25. 九月 2019
All photographs by John Hill/World-Architects
The Hunters Point Library, a branch of the Queens Public Library system in New York City, held its public opening on Tuesday, September 24. Located next to the East River, the building was designed by Steven Holl Architects with irregular openings framing views of Midtown Manhattan.
Normally the opening of a branch library in Queens would have little fanfare, but the Hunters Point Library is unique for at least three reasons. First, Steven Holl Architects was hired in July 2010 to design the library, meaning it has taken just over nine years to complete; this is due to primarily to public finances and construction delays. (For reference, ground broke in 2015 and the building topped out three years before opening day.) Second, the 22,000-square-foot building cost more than $40 million dollars to build, equating to around $1,800 per square foot: an extravagance for a branch library. And third, the building is a stunner, called "one of the finest public buildings New York has produced this century" by New York Times critic Michael Kimmelman. In person it appears to be worth the wait and expense, and what follows are some photos from our visit on opening day.
A closer look at the west, Manhattan-facing facade reveals how the oddly shaped apertures in the load-bearing, aluminum-painted concrete walls correspond to interior functions, in this case a cascade of book stacks.
The main entrance is located on the east side of the building, where NYC Mayor Bill de Blasio and other local politicians cut the ribbon on Tuesday.
A few steps through the revolving door and both the verticality and complexity of the building are readily apparent.
Next to the atrium on the ground floor is a meeting room with a corner window framing a view of the landscaping designed by Michael Van Valkenburgh Associates. At left is one of four porthole windows dispersed around the building that make up artist Juilanne Swartz's installation Four Direction from Hunters Point.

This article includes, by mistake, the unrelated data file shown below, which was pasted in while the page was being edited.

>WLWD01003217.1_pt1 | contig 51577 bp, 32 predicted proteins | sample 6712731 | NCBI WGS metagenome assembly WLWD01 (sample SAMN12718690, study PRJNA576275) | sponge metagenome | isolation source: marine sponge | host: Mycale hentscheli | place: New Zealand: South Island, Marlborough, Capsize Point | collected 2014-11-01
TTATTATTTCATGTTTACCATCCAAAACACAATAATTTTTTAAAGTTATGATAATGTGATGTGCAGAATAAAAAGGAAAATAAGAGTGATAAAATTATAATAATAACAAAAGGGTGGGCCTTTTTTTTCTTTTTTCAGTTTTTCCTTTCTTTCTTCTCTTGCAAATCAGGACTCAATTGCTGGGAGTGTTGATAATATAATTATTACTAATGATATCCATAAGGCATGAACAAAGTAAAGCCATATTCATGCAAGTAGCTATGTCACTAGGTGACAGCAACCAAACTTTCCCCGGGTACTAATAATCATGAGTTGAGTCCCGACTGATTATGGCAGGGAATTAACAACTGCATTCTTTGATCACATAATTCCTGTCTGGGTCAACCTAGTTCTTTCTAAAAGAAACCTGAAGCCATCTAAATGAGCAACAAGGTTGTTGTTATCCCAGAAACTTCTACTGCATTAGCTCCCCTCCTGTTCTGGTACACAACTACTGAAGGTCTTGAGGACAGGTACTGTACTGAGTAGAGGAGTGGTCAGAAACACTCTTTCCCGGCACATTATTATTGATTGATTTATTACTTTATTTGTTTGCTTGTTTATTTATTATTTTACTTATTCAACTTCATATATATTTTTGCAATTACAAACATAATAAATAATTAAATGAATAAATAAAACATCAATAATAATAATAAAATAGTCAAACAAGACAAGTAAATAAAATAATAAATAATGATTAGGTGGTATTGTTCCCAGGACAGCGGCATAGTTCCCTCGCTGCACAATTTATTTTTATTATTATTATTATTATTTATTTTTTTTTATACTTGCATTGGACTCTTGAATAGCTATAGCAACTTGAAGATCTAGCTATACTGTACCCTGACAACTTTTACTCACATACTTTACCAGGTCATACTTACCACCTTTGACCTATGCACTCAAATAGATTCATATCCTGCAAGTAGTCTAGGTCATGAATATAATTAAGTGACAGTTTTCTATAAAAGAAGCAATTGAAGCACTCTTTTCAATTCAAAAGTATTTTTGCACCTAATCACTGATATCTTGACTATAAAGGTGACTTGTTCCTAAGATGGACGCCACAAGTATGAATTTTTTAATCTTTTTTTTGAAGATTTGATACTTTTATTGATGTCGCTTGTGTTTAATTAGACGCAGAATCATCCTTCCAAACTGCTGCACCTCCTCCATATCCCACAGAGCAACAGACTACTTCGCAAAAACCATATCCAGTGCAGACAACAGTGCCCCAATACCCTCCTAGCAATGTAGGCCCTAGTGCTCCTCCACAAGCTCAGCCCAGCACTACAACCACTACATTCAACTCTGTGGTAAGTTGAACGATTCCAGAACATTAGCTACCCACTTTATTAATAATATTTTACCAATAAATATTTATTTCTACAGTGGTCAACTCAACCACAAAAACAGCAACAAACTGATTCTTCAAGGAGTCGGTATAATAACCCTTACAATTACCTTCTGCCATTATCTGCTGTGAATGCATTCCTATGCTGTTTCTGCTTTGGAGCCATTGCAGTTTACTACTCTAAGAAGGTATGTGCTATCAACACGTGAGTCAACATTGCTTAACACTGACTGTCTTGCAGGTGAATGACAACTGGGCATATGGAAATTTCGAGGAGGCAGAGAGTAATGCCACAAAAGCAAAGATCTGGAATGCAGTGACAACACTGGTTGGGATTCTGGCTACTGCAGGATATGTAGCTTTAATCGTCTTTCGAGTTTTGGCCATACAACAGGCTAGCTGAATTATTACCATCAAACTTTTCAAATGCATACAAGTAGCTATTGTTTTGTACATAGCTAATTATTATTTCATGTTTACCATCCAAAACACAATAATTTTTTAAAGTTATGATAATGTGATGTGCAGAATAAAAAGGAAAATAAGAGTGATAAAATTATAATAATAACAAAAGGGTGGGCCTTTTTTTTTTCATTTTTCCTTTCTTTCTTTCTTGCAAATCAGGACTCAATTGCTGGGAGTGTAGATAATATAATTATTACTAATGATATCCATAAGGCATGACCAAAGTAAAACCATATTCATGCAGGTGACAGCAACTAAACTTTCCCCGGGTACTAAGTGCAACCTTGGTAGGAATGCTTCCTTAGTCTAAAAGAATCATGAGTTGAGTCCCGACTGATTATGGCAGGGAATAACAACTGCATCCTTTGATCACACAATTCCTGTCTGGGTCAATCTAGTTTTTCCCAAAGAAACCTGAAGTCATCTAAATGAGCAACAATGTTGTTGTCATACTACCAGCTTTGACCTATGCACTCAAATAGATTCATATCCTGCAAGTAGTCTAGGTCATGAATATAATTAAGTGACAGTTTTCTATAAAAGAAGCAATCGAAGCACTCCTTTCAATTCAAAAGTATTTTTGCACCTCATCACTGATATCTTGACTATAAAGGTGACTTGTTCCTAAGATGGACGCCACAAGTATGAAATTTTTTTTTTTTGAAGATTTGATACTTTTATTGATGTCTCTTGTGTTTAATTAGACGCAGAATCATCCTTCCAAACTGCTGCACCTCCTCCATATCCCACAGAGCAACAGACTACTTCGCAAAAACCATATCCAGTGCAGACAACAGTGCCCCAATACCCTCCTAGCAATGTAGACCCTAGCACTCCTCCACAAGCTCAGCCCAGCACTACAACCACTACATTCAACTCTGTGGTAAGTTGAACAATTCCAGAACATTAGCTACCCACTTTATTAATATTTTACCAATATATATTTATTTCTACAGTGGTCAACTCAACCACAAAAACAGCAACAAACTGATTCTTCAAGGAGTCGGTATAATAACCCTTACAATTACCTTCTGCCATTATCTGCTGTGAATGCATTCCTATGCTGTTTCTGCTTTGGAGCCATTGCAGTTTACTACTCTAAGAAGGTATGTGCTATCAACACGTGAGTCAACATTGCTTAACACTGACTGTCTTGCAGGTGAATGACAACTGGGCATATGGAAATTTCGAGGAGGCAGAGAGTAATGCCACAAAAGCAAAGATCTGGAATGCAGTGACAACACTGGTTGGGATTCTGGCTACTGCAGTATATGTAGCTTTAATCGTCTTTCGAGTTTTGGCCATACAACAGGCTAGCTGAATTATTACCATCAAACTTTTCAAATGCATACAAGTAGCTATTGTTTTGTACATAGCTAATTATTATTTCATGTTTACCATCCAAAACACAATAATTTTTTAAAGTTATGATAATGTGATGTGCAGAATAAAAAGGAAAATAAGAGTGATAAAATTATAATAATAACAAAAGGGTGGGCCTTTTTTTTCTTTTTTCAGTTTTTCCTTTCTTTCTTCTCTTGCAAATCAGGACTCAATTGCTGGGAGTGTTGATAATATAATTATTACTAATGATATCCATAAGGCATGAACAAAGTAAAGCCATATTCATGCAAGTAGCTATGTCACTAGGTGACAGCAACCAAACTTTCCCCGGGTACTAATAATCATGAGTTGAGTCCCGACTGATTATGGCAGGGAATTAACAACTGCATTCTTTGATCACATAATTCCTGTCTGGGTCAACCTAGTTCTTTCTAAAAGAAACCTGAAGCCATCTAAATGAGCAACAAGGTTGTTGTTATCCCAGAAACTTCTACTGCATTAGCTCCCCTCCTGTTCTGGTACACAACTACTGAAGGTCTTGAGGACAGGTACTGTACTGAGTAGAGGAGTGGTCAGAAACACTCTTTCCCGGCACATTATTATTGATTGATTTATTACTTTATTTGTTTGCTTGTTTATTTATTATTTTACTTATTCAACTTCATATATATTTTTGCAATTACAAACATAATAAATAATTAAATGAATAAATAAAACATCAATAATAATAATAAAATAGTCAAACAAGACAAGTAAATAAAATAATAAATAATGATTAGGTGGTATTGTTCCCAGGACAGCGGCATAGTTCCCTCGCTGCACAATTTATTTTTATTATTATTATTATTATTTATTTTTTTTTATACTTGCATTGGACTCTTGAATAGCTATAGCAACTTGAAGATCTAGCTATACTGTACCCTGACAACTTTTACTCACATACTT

Here is the large window seen from outside that follows the angle of the cascading stacks. Though dramatic, the stacks do raise the question of accessibility, since the elevator does not serve the intermediate levels.
Here is the view from the top of the stack cascade to the atrium and the curved bamboo underside of the Children's Room beyond.
Inside the two-story Children's Room, which is secluded from the rest of the library for noise and privacy. Likewise, there are areas for adults and teens on the other side of the atrium.
The view from a bridge above the Children's Room looking across the atrium shows the stack cascade at bottom, the Adult Collection in the middle, and the Teen Area at the very top.
Another view looking across the atrium shows the complexity of the interior spaces but also the tall glass guardrails installed around the atrium for protection.
This last view shows one of the curtains that can block out the western sun so it doesn't damage any of the books in the stack cascade.